In New England and New York, non-profit land trusts, private landowners, state agencies, and municipalities have established a solid history of working together in creative and strategic ways to protect our forests, clean water, and the communities–both human and wild—that depend on a healthy environment.
Conservation easements are an important tool that allows private landowners to contribute to the protection of open space in their communities while retaining ownership, land values, and rights of particular importance to the landowner.
Now, land trusts can add value to donated conservation easements in their local region while helping to protect rare species habitat throughout the Long Island Sound Watershed.
The Long Island Sound Watershed Regional Conservation Partnership Program (LISW-RCPP), formed in 2015 and spanning six states, works with private landowners to improve water quality in Long Island Sound’s watershed. Land protection efforts focus on properties that help prevent stormwater runoff and associated nutrients from entering our waterways. New federal funds from the Healthy Forest Reserve Program are available to help conserve land that also has high value for rare species, such as the wood thrush and wood turtle, two iconic species of the Northeast. To release $2.55 million to conserve 3500 acres of priority forested habitat, we need to provide $5.1 million in non-federal matching funds. Highstead is compiling an inventory of available match to facilitate this new opportunity to advance conservation in the region.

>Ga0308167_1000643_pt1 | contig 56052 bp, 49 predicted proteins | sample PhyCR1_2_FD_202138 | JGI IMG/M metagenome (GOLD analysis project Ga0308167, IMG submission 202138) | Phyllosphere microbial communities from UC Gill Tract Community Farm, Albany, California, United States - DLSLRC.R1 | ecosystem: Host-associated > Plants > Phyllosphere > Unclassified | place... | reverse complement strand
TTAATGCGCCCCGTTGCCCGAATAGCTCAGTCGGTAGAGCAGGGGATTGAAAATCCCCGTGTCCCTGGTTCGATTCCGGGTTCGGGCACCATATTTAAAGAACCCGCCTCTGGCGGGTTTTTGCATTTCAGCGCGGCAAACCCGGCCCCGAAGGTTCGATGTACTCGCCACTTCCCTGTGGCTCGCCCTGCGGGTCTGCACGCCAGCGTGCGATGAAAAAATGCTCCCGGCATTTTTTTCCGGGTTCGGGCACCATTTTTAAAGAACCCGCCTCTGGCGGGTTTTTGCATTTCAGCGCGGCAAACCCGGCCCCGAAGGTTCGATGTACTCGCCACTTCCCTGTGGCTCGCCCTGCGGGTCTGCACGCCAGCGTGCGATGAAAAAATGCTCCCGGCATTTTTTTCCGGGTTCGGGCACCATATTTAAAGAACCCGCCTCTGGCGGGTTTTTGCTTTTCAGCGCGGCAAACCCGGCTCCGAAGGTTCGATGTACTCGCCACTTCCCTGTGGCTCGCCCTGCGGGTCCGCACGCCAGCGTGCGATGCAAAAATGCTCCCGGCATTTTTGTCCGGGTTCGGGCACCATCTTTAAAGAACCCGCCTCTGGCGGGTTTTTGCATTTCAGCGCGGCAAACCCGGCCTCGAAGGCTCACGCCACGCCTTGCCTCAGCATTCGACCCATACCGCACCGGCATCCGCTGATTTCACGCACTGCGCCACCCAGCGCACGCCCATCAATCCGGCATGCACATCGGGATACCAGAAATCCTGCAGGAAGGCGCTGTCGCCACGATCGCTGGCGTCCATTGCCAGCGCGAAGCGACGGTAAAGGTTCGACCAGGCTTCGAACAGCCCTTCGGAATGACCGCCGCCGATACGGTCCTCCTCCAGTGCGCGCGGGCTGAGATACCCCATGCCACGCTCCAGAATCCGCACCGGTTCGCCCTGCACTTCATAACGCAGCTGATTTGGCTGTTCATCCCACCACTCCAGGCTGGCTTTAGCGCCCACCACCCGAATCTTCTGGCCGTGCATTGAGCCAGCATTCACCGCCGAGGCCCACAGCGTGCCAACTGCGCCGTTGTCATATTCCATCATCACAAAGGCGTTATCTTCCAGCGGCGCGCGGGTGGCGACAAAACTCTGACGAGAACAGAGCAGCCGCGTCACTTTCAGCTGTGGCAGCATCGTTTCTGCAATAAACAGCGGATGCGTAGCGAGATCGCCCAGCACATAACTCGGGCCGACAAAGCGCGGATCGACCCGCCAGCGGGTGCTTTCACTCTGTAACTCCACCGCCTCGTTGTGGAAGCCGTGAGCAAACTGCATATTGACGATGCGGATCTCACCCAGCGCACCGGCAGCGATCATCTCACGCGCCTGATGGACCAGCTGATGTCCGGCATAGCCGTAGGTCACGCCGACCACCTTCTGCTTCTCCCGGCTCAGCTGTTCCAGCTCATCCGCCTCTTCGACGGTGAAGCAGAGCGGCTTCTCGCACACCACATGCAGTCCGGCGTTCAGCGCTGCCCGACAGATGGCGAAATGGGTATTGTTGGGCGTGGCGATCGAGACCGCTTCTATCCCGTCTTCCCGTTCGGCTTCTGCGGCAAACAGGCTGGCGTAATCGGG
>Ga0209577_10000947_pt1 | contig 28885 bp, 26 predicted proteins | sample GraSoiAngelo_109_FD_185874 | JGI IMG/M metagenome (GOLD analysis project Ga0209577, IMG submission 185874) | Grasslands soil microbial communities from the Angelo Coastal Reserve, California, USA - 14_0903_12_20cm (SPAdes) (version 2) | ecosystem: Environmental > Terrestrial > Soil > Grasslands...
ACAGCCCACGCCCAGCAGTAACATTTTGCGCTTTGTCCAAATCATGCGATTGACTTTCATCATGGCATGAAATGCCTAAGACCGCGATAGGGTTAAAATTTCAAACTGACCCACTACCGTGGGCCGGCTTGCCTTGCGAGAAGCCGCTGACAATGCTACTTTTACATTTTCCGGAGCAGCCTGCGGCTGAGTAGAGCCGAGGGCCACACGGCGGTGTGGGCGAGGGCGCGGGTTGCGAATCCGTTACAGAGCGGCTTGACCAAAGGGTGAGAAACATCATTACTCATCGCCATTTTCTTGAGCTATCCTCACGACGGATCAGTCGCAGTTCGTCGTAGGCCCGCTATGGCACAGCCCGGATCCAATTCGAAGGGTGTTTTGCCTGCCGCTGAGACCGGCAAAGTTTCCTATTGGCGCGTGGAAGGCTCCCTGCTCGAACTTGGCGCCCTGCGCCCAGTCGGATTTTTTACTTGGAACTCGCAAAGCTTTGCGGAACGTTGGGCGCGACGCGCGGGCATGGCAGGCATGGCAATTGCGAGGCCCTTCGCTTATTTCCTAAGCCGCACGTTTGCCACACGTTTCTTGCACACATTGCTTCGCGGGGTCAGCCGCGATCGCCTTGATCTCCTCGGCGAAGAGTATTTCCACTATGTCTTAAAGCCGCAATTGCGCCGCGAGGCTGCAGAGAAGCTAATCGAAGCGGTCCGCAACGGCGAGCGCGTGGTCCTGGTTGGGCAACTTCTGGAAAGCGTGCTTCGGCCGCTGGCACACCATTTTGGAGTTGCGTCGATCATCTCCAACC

By committing the value of conservation easements—that are not already being used as match for another federal grant—as matching funds for the Healthy Forest Reserve Program grant, you bolster land conservation throughout the watershed. This opportunity applies to conservation easements that are completed between May 15, 2015, and May 14, 2020 (ideally before May 2018). Your land trust also becomes part of an innovative approach to conservation financing and an important regional effort that is now being looked at as a model for conservation throughout the Northeast.